Wind Loading – MWFRS or C&C: Which is it?

There is an age-old debate in the building industry: Wind Loading. Each region seems to have its own set of rules. Why? Let’s have a look:

Designing trusses for wind load can be looked in a couple of different ways and will affect the member design and reactions that are produced. Which method to use can raise a number of questions for engineers, truss designers and code officials.


The two methods used are:

  • MWFRSMain Wind Force Resisting System
    • This is defined as “An assemblage of structural elements assigned to provide support and stability for the overall structure. The system generally receives wind loading from more than one surface.”  Structural elements such as cross bracing, shear walls, roof trusses and roof diaphragms are part of MWFRS.
    • C & C – Components and Cladding
      • o   Elements of the building envelope that do not qualify as part of the MWFRS.  Cladding receives wind loads directly.  Roof covering and wall covering are examples of cladding.  Components receive wind loads either directly or from the cladding and then transfer the loads to the main wind force resisting system.  Examples of components include fasteners, purlins, girts, studs, roof decking, and roof trusses.

You can see that trusses can fall under either of these methods.  Trusses are an assemblage of structural elements which would put it into the MWFRS category.  Trusses also receive loads directly from the roof sheathing (cladding) and, therefore, acts as a component which puts it in the C&C category.

Which method should be used?  Well, the truss industry uses a combined analysis of both methods to generate wind pressures for a truss.  Truss design software does give you the option to choose the method to use for a truss design.  The standard practice in the component industry is to design a truss for a combination of the two methods and to specify the uplift connections based on the MWFRS.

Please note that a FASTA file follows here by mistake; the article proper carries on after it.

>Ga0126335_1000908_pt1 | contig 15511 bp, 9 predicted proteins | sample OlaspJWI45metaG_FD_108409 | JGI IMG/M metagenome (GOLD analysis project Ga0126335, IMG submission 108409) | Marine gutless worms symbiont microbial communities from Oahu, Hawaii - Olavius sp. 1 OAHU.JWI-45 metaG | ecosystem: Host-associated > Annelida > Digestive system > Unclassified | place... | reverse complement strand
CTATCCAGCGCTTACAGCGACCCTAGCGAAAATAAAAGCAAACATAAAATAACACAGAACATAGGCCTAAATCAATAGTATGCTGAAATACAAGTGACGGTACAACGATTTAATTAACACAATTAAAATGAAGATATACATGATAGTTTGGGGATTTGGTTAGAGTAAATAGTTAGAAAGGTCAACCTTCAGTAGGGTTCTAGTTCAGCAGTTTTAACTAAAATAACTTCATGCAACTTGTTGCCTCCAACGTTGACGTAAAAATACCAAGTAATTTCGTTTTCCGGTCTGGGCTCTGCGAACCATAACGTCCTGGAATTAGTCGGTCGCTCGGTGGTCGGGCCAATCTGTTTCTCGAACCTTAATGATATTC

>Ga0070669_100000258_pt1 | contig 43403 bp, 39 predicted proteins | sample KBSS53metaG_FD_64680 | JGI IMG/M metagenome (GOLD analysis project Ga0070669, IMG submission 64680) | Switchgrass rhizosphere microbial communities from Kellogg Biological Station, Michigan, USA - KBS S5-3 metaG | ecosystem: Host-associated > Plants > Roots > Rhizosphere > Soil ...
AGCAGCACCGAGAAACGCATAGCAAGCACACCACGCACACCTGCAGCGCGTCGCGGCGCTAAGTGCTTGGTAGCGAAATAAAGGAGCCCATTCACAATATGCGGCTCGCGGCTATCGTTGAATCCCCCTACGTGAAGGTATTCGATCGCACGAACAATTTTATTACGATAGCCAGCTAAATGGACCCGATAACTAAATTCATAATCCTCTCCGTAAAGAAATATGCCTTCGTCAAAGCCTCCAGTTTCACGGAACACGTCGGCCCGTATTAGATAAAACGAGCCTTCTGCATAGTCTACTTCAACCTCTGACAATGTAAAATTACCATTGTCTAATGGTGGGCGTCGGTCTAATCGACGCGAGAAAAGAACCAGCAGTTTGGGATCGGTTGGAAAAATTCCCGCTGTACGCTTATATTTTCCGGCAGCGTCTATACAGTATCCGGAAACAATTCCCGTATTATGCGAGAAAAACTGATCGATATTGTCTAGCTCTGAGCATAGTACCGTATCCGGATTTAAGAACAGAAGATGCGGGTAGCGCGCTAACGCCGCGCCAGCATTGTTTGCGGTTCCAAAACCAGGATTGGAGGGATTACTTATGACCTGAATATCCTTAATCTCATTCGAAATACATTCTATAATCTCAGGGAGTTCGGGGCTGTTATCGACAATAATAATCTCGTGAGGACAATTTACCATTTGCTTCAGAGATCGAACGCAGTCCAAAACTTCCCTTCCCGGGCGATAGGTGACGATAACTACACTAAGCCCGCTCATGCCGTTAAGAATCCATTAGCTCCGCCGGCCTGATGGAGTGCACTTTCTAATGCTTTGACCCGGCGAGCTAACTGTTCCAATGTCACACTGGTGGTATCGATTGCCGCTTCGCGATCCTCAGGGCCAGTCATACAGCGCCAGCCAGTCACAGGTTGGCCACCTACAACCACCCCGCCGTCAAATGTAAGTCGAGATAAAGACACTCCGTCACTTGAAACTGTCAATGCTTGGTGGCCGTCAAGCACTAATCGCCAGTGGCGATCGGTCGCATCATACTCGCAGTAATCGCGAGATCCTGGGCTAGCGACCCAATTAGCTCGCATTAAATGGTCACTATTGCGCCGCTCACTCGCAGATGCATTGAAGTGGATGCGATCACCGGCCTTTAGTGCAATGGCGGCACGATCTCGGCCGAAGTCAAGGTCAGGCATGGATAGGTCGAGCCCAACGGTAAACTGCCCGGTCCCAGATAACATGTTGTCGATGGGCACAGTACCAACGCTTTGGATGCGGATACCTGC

There may be instances that the specifications for a project may require different combined analysis as shown below:

  • Loads and reactions based on MWFRS with additional C&C member design.
  • Loads based on MWFRS with additional C&C member design and reactions
  • Loads and reactions based on both MWFRS and C&C
  • Loads based on MWFRS and C&C, reactions based on MWFRS.

In theory, the engineer of record should indicate the method to be used for the trusses, but, that is not always the case.

As a point of information, the C&C method will produce larger uplift reactions.  On a recent project I had at a 60’-0” clear span truss.  Wind load was 90 mph, Exp. C, Cat. III, 20-10-10 loading.  Basing the uplift reaction on the C&C method produced an uplift reaction of 1400#.  Using the MWFRS, the uplift was 776#.  I verified which method to use with the engineer and the response was to base uplift reactions on MWFRS.  This made a significant difference in hurricane anchors used for this project.

Refer to an article written by the SBCA in May 2012 here.

Refer to an article on partially enclosed buildings by Steve Kastner, P.E. here.

What has your experience been with this issue?  How do you typically handle this?  I look forward to hearing from you.

Bill Hoover – Design Professional

Gould Design, Inc.